I wanted to write something here about John Lennon yesterday, on the 25th anniversary of his death, but marking the death of those we seek to celebrate seems like an odd practice. We’re only interested in celebrating people’s birth when they’re alive.
It’s kind of backward really, but considering how we elevate influential people to mythical status after their deaths, and conveniently gloss over anything unpleasant they might have done, I suppose it’s understandable.
I can’t help but compare John Lennon to another populist musical icon, Bob Marley. Though their messages were different in some ways – Marley, like most of the Reggae musicians of the 70’s, was more about justice than peace – they both had a tremendous positive impact on huge numbers of people around the world.
Unfortunately, I don’t get the feeling that Lennon is gaining in popularity and legend the longer he’s gone. Younger people don’t seem to embrace his music the way many of them do Marley’s, but that may just be the result of the Marley family’s relentless PR and marketing machine.
As much as some people derided and disliked Yoko Ono during Lennon’s life, she has been very careful about protecting his legacy and sparing us hundreds of LENNON®™ T-shirts and lunchboxes. I, for one, thank her for that. Musical fashion is fickle anyway, and I fully expect to see a resurgence of appreciation for Lennon’s music at some point.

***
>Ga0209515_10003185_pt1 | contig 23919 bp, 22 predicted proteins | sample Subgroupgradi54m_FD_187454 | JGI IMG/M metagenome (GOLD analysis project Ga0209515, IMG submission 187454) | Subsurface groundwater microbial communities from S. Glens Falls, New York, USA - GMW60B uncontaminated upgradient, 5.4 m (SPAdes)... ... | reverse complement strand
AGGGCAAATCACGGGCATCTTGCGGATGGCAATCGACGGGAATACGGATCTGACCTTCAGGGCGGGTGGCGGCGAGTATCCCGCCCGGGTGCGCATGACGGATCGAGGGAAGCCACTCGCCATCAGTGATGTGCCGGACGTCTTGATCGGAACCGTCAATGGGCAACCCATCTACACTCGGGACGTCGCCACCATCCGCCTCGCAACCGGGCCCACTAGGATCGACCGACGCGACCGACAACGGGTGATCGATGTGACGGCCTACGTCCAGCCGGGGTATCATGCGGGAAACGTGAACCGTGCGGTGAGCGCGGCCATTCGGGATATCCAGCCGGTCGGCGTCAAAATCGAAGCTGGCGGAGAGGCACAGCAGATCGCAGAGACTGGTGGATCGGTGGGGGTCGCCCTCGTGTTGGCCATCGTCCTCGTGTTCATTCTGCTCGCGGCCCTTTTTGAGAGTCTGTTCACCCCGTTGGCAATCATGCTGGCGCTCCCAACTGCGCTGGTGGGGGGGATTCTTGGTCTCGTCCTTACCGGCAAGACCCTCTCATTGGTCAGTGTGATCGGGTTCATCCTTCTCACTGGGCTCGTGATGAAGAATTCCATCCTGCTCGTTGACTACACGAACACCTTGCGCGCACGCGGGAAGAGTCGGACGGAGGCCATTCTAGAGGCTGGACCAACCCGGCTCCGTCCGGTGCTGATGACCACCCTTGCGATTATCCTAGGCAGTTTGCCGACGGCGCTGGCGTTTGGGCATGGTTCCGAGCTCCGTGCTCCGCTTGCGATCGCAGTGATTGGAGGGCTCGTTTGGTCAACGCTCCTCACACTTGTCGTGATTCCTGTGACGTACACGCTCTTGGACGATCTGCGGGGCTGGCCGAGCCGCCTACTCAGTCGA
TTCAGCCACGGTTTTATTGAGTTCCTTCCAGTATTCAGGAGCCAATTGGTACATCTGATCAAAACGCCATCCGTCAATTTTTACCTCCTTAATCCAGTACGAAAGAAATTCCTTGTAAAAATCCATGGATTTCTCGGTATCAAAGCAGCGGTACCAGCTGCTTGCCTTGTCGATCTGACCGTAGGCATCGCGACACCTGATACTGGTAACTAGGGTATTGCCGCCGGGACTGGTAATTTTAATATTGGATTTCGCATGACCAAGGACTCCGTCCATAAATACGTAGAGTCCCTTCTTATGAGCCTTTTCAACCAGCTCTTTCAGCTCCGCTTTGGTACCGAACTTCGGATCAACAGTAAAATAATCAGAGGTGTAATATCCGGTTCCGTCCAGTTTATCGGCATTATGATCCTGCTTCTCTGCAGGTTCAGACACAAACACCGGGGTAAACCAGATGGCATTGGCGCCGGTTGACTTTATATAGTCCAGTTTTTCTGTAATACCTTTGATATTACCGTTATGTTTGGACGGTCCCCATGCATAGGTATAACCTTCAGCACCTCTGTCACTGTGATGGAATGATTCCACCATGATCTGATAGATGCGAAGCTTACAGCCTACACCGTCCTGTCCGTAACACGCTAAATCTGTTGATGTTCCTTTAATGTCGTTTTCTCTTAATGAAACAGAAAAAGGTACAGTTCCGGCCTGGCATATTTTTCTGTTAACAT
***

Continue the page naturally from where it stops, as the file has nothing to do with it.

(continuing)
One thing I find very interesting is that like Marley, Lennon was not raised, for the most part, by his parents. You have to wonder if that had anything to do with their peace and justice world views.
The fact that as a child your parents are your world, and that your personality is pretty much fully formed by the time you’re seven years old is undeniable. Removing someone from their parents has a profound effect on them, and both Marley and Lennon were angry troublemakers early in life, and eventually rejected traditional society, religion and politics, denouncing them as tools of oppression.
Both men also died long before they had to, which is what makes their memories so bittersweet. But very few people can lay claim to such a far reaching positive influence, and for that, neither should ever be forgotten.